About a month ago, I wrote about Gracie, one of the mares at the horse rescue where I volunteer. Gracie’s a smart mare, but extremely skeptical of people. (And she has reason to be–she’s got scars on her body that were most likely human inflicted.)
I’ve spent time with Gracie once or twice a week since mid-February, and what a difference it has made! I’ve spent a lot of time just hanging out with her in the pasture and letting her get comfortable with me. (This is what Carolyn Resnick calls “Sharing Territory” and what Parelli calls “Undemanding Time.” Read more about these two strategies for bonding here.) I’ve also made friends with the other horses, which has greatly boosted her confidence in me.
At the beginning, she was happy to eat grain from a bucket that I held out too her, but that was it. She didn’t really want anything to do with me, but grain was a big enough treat that she was willing to stick her head in the bucket while warily keeping an eye on me, lest I try anything she didn’t like.
During the beginning and middle part of March, I started feeding her candy canes. When I met her, she was extremely skeptical about getting close to me and refused to take treats, even if I held an outstretched hand and looked away from her. Horses love peppermints, so I figured she might enjoy a candy cane. Plus, candy canes are long, so she wouldn’t actually have to touch my hand or even get that close to my hand in order to take the treat.
The several other horses she shares a pasture with are super friendly, so at least some of them would come over when I went to hang out with Gracie in the pasture. She’d eventually come over as well, to see what the commotion was all about. It always took a bit of creativity to offer her a candy cane from my outstretched arm while still keeping the other inquisitive horses somewhat at bay.
I wish desperately Gracie could talk to us and tell us her past and whatever happened to her. With the candy canes, she’d have to sniff it numerous times, until satisfied, she would quickly wrap her lips around it and grab it. Then she’d move back a step or two to eat in peace. However, sometimes, she’d lean down to sniff the candy cane and then her head would shoot up sometimes, her eyes wide and her nostrils flaring a bit, almost like she’d had a flashback to some bygone time.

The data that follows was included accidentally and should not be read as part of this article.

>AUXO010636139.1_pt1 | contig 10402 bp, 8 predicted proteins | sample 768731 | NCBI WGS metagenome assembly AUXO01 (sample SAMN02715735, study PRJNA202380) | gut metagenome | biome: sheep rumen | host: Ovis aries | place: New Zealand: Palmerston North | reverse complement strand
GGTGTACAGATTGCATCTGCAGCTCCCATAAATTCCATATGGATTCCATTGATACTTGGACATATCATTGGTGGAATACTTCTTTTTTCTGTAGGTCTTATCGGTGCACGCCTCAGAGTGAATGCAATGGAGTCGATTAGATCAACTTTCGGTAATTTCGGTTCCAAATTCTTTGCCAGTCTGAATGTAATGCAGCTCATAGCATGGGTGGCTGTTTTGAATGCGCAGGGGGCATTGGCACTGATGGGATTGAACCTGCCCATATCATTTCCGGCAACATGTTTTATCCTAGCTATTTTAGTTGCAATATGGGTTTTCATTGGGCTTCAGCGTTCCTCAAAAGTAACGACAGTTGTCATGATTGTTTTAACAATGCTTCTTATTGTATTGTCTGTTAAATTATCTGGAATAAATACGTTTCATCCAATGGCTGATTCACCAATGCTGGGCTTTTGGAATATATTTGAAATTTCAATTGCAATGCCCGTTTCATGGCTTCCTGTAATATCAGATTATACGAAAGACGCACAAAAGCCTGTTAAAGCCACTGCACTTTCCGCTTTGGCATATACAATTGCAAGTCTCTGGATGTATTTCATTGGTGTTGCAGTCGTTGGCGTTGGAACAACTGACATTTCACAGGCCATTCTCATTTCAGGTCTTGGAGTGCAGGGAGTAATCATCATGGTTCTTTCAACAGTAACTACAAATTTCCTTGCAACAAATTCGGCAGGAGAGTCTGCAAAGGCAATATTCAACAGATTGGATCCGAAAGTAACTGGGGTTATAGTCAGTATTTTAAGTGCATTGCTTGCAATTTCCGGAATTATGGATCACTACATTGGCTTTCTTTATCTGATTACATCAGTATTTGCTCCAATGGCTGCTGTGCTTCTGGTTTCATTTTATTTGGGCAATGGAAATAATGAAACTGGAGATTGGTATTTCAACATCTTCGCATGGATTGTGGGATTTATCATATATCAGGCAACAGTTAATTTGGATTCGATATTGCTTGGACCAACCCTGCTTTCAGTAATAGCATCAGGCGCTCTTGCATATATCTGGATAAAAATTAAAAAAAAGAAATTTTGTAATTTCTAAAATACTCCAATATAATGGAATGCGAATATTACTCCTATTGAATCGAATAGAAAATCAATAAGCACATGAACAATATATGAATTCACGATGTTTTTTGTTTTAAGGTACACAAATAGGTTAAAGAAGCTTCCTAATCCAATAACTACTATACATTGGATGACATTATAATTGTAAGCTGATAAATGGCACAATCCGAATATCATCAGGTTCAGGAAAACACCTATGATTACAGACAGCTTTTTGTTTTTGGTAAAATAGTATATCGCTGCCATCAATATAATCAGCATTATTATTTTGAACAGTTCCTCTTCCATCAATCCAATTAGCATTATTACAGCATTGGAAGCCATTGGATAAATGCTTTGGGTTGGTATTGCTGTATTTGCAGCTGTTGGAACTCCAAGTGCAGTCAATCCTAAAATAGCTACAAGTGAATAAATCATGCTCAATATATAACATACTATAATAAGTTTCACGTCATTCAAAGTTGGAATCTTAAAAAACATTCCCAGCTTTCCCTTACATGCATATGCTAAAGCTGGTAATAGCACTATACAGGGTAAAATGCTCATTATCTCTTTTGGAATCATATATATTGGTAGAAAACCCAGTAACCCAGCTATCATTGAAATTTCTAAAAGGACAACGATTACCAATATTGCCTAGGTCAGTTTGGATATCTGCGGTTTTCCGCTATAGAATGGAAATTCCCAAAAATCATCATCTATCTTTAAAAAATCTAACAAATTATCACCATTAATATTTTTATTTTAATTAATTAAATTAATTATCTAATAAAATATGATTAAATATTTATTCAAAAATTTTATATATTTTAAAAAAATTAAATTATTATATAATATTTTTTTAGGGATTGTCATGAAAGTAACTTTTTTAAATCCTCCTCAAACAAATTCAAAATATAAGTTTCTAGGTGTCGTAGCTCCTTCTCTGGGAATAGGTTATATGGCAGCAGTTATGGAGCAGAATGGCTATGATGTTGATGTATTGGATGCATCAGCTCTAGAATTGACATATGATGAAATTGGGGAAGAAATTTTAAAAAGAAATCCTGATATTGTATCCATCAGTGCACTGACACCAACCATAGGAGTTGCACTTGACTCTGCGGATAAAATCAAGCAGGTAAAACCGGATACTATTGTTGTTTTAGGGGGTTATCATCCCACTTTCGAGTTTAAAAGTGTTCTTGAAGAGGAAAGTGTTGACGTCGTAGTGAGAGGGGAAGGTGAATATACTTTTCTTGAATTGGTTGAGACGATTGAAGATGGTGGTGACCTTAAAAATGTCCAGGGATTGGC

However, boy did she like those candy canes! She’d stand there crunching them, and the rest of the horses and I could smell the mint on her breath. She remained skittish and untouchable, but pretty soon she was following me around the pasture, curious and inquisitive, trying to figure out when she might get her next goodie. Last week while I was sitting in the pasture, she even got brave enough to come close enough to sniff my boots and my pants leg.
When I showed up last Friday, Dawn remarked how much of a change she had noticed in Gracie. Gracie had come over to say hi while Dawn was at the fence watching the horses and she had let another friend touch her briefly on her face.
On Friday, I spent some more time just hanging out in the pasture with Gracie and her buddies. I had some treats in my pocket, but they were medium-sized, much smaller than anything I had tried to feed her before. But, I tried one anyways, and she ate it! So, I fed her about 10 more, and she stood there, eating them from my fingers and then looking for more. Then, I tried some of the fruit loops I had in my treat bag. Since the fruit loops are small, the horse’s lips have to come in contact with my hand while they figure out exactly where the fruit loop is and then pick it up. But, she let me feed her about a dozen of those, one at a time.
There’s still so many things we can’t do with Gracie. But, in about a month’s time, we’ve gone from having a horse who would not take treats by hand and wanted absolutely nothing to do with people to a horse who greets us at the gate, is curious and questioning, and is willing to stay close enough to eat treats by hand. What a difference a month can make!